Overstock.com is preparing to offer a $25 million private bond using the blockchain, the distributed online ledger that underpins the bitcoin digital currency.
Earlier this week, the online retailer circulated a document among hedge funds, private equity groups, and other potential Wall Street investors indicating it was offering such a bond. Company CEO Patrick Byrne, the circular says, “believes that cryptotechnology can do for the capital market what the internet has done for consumers”—a reference to the type of technology that drives bitcoin.
Byrne confirms the plan, saying that Overstock could issue its bond as soon as today. Though the company would like to raise the full $25 million from investors, he says, it could issue a bond for less than that total just to get it out the door. Byrne, an outspoken crusader for this type of technology, is intent on being the first to offer what’s called a cryptosecurity.
‘There are all kinds of ways to rig the market. We want to make it un-rig-able.’ Overstock.com CEO Patrick Byrne
On one level, the bond is a mere curiosity—a security issued in a slightly different way. But Byrne sees it as a step towards a public stock market driven by blockchain-like technology—a replacement for the types of systems that run the NASDAQ and New York stock exchanges. Overseen by cryptographic algorithms, such a market would potentially be more transparent, more reliable, and more secure that then existing system. “There are all kinds of ways to rig the market,” Byrne tells WIRED. “We want to make it un-rig-able.”
The blockchain uses mathematical algorithms to verify bitcoin transactions, and the aim is to use these same algorithms to verify security trades. Though this could shore up holes in the market, many question whether blockchain technology can keep up with the rapid-fire nature of Wall Street transactions.
That hasn’t discouraged the larger movement towards cryptosecurities, of which Overstock is a part. Last month, Nasdaq OMX—the company behind the NASDAQ Stock Exchange—announced that it will use the blockchain to drive a private stock market. A company called Digital Asset Holdings is also developing a blockchain-based system for the trading of securities, as is Symbiont, a startup that includes coders who previously worked on Overstock’s project.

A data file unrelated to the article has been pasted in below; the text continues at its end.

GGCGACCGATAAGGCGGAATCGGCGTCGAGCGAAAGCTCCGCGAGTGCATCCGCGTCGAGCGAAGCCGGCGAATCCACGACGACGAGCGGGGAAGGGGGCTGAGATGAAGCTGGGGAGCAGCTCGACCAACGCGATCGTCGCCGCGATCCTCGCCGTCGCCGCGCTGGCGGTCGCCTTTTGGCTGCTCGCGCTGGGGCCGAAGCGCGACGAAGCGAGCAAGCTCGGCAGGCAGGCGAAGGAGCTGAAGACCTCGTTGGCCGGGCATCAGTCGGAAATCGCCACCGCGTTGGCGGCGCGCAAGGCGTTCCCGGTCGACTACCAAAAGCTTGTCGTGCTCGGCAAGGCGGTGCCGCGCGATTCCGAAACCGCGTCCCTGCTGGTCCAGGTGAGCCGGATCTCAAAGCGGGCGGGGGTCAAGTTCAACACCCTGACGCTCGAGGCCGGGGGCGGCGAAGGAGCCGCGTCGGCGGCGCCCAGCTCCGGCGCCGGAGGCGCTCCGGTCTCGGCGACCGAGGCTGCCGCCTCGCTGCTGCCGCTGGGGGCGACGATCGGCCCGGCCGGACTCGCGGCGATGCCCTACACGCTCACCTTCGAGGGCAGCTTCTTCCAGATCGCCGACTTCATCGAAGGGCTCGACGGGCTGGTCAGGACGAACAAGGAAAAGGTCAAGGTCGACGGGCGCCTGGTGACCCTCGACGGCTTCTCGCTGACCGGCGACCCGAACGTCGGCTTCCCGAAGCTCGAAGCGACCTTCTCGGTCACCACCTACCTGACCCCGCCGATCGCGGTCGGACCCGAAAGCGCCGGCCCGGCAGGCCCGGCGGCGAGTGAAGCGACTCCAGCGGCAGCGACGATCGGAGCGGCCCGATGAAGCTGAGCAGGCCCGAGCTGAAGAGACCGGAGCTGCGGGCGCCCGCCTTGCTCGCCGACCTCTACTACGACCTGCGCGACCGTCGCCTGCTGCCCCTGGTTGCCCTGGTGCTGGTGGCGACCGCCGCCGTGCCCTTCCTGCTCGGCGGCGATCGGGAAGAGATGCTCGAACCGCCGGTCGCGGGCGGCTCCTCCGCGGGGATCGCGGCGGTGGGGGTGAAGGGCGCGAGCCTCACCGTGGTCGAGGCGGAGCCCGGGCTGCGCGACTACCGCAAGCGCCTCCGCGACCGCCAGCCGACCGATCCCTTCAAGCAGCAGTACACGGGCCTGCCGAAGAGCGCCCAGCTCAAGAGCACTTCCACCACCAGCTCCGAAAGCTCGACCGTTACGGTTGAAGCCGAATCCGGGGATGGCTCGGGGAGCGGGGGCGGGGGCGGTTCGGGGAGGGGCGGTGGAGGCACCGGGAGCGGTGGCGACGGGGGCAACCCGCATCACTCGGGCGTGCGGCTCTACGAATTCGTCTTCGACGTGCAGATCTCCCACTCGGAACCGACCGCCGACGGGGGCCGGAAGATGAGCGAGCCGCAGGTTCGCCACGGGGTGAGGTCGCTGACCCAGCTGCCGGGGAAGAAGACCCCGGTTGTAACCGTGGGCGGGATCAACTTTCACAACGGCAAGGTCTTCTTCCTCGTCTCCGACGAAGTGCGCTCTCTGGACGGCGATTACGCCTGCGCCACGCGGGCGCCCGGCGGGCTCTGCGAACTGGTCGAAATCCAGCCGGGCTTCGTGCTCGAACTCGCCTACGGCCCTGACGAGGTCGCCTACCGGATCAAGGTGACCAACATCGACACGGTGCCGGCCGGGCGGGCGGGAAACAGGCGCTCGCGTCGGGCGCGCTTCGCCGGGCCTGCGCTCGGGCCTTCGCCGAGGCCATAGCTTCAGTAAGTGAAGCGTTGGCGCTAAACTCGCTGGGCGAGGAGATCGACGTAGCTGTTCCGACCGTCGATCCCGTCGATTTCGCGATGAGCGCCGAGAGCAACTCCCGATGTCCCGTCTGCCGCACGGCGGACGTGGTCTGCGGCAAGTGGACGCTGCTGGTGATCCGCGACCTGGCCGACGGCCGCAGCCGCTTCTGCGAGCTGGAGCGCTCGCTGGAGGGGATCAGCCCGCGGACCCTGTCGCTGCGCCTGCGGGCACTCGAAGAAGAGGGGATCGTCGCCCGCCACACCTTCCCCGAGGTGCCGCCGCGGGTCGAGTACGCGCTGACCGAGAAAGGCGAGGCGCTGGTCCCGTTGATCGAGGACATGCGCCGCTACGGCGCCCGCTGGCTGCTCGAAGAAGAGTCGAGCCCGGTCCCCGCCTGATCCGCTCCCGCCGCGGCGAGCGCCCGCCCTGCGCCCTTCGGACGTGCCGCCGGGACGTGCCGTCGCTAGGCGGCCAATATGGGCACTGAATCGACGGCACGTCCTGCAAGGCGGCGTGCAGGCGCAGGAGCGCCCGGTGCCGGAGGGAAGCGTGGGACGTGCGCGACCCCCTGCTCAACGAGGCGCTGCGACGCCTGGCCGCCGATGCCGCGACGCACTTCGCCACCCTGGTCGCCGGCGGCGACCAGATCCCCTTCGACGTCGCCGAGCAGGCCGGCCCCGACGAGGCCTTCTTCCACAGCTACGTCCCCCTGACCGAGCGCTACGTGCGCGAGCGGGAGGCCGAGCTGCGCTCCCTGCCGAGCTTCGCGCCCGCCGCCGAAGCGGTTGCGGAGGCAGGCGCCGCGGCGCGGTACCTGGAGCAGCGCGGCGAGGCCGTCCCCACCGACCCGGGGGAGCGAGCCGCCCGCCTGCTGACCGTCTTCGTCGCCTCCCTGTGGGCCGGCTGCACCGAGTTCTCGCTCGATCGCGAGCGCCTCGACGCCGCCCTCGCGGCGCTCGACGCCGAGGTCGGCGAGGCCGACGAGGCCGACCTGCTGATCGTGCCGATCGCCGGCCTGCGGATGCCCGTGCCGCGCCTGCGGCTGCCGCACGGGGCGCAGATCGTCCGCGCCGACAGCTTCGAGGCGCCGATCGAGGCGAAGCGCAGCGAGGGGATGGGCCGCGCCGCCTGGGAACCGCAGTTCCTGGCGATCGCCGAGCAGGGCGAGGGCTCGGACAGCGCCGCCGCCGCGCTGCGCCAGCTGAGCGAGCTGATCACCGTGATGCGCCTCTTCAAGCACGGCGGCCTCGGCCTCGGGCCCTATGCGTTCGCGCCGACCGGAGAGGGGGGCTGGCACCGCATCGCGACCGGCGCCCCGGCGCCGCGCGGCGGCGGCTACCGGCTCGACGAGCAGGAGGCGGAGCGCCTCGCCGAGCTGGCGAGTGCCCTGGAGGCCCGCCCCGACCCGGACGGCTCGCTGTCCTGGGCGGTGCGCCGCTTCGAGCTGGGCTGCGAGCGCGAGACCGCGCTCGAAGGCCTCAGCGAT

Building His Own Wall Street
Byrne has a complicated history with Wall Street. A decade ago, Overstock was the victim of what’s called naked short selling. In essence, this involves traders selling stock they don’t have. Byrne, in unusually public fashion for a CEO of a publicly-traded company, battled back against the practice, criticizing not only traders but regulators, politicians, and reporters. He sees cryptosecurities as a way of finally changing the system.
In the fall, Byrne revealed that Overstock was using bitcoin-like technology to build a system that would allow the company to issue public stock over the Internet, and the company recently filed papers with the Securities and Exchange Commission seeking approval for such an offering.
The SEC has not yet approved the plan. But Overstock is using this same system to issue its private bond, which does not require explicit SEC approval. This can serve as a proof-of-concept for Overstock’s push towards a blockchain-based public stock market.
James Angel, a professor of finance at the Georgetown University, sees some promise in this basic idea. But he questions whether Overstock can convince others to adopt it. “Getting lots of stodgy fiduciaries to sign up is the hard part,” he says. “People are very conservative about their money. We have a custodial system that pretty much works. The thinking is: If it ain’t broke, don’t fix it.”
Nonetheless, Byrne sees his project not just as an ideological endeavor, but as a potential business. Other companies, he says, could use the company’s technology to issue their own securities.
The Tiger Cub
According to Overstock’s Wall Street circular, the company plans to offer a $25,000,000 Top Line Income Generation Rights Certificate, or “TIGRcub.” This bond will be issued as 25 one-million-dollar digital tokens, and the company says these will trade over what’s known as an alternative trading system, or ATS.
Late last year, Overstock purchased a 25 percent stake in an ATS called PRO Securities. This is essentially an alternative to central stock exchanges such as the NASDAQ and the New York Stock Exchange, and it’s regulated by the SEC. Earlier this year, in a government filing, PRO Securities amended its charter to say it may handle trades in digital securities overseen by technology related to the blockchain.
As part of its move towards cryptosecurities, PRO Securities is now called “T0″ or “T0.com” (this is what Overstock calls the company in its circular). Overstock plans to offer its bond using blockchain tech that runs atop the system operated by the ATS.
Byrne acknowledges that the company’s cryptobond is a small step forward. But he sees it as a significant step. With typical brio, he compares it to Chuck Yeager breaking the sound barrier. “That’s what we’re trying to do,” he says.
Update: Though Byrne originally told WIRED the bond would not be issued on the blockchain proper, it indeed will. This story has been updated to correct the error.
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